Today I feel very lucky!!” Why” you may ask. Well, I have the opportunity to introduce you to the lovely lady behind the fabulous and recently released debut novel “The Confectioner’s Tale”, Laura Madeleine. I would like to thank Laura for taking the time to indulge me as I know these past few weeks have been particularly busy due to the release of the novel. You can read my review of this delicious novel right here, however if you want to know a little more about Laura it is happening just below.
• How do you go from baking fabulous cakes to becoming a fiction author? Did you always know you wanted to write?
The writing came first! The Confectioner’s Tale is my debut novel, but it’s not the first one I wrote. I started the first one when I was nineteen and finished it while I was at university. It was a chaotic thing, and although it was never published, it got me my agent. Before that, I was constantly writing something: short stories, plays… Baking is something I’ve always enjoyed, so getting the job as resident cake columnist for Domestic Sluttery was a perfect opportunity to improve my skills and create my own recipes on a regular basis.
• “The Confectioner’s tale” is set in Paris in the “Belle Epoque” era. Why choose this time and place?
Paris is one of those immortal places. We all carry an idea of it around in our heads, and Paris during the Belle Époque represents the absolute height of our romantic ideals: of decadence, glamour, abundance and artistry. It was the perfect place for a patisserie at the pinnacle of its craft. But it’s also a city of contrasts, and in the 1910s it was a world on the brink of collapse. The storm clouds of war were gathering, and the weight of all that wealth and luxury was never going to be able to sustain itself, built as it was on the backs of the less fortunate. That growing tension and the erosion of class boundaries is obviously one that is reflected in Jeanne and Gui’s story. Overall, it was an irresistible setting.
• Is Jeanne and Gui’s story reminiscent of a time in your life in some ways?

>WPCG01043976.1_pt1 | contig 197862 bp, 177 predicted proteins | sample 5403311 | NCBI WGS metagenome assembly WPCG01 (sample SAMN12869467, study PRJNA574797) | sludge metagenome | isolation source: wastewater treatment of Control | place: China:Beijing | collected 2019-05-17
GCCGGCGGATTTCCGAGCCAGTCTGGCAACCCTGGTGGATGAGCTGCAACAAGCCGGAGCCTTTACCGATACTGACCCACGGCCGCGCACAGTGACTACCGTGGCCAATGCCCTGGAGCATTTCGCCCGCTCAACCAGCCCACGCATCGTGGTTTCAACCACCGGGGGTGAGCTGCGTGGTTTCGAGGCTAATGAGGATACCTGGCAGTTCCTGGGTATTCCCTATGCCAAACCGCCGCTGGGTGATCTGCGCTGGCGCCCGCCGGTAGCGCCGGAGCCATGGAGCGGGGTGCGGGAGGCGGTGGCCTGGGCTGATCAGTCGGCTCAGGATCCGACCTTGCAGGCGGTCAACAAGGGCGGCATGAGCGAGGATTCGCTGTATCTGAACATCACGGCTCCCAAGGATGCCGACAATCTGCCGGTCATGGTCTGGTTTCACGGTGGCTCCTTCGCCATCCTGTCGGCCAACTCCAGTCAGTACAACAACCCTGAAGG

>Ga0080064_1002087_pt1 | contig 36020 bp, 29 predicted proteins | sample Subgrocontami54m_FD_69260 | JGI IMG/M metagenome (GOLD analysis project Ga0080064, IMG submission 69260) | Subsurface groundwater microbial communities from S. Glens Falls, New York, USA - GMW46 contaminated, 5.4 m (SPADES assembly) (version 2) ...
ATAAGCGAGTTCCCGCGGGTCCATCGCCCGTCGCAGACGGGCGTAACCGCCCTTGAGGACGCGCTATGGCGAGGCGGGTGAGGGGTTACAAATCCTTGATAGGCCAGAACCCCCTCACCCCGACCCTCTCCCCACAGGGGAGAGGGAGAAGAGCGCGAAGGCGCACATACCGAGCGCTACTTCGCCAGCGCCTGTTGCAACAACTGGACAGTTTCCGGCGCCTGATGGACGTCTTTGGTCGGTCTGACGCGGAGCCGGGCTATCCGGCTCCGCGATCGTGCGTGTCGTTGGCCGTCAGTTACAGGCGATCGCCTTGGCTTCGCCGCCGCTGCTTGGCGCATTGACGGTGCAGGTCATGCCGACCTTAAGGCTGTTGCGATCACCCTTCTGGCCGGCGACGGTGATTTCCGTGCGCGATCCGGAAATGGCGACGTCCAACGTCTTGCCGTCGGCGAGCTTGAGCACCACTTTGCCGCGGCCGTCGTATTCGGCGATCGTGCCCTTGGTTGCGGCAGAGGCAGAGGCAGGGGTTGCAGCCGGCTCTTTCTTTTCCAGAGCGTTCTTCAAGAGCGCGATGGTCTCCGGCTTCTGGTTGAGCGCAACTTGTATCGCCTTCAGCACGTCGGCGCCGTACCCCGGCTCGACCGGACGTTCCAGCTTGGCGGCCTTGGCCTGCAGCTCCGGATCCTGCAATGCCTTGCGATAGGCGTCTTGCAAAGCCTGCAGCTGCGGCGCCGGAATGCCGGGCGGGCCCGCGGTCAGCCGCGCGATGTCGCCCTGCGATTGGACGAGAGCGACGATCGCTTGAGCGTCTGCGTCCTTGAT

Not really… sorry! I feel a lot of affinity for Gui though. When I was writing about his work for the railway I’d just started my first full-time job out of university. The feeling that a job is burning huge holes in your time without you even noticing is one I got from there. Needless to say, like Gui, I moved on before too long.
• What was the first thing you did after writing the last word of “The Confectioner’s Tale”?
I don’t remember! Probably ran to tell my sister.
• What is the story behind the St Germain cake recipe, did you know right away it would be THE recipe and best companion for your novel? Did you create other recipes before settling on this one?
I played around with a few other ideas… the characters drink a lot of anisette and absinthe in the book, so I was wondering if I could fit that in somehow. I once invented a “Fin de siècle” cake for Domestic Sluttery which involved absinthe and gold-dusted popping candy. But in the end, I went for flavours that I absolutely love; elderflower, raspberry, almond. Somehow they represent perfumed headiness, simplicity and luxury all at the same time. Plus, the bottle for St Germain elderflower liqueur is gorgeous: pure Belle Époque.
• When it comes to baking, what is your “péché mignon”?
I love that phrase! I have a real soft spot for hazelnuts, toasted, caramelised… I think they’re beautiful. That and real vanilla bean pods. I’m a bit of a purist when it comes to that; there’s just no alternative.
• Will we be lucky enough to see “A collection of recipes” book by Laura Madeleine on our cooking shelves one day?
Ha ha, maybe! I certainly have a lot of recipes and ideas… watch this space?!
• Your sister Lucy Hounsom had her book “Starborn” released on the same day as “The Confectioner’s Tale”. Were you able to share the writing and publishing experience together, and what was that like? And are you thinking of writing together one day?
Yes, we’ve always supported each other during the actual writing process; she’s the first person I call if I get stuck, and vice versa. It’s been great to have someone so close who is also experiencing the publication process first hand. As for writing together, I think it’s unlikely! Our styles and preoccupations are very different. We’ll probably stick to what we do best together: eating large quantities of cheese.
• Can you tell us “10 things” we don’t know about Laura Madeleine?
Ten is a lot! We’ll be here all day. How about five?
1. I used to be an actor (and top-grade tap dancer).
2. I play the saxophone (badly).
3. I can touch my nose with my tongue
4. I once accidentally tripped up Daniel Radcliffe
5. When I was growing up, my parents ran a fancy dress shop
• What is your biggest dream?
I don’t know about biggest, but being able to support myself through my writing is certainly a long-term goal I’m edging my way towards.
Thank you so much Laura for letting us getting to know you a little better.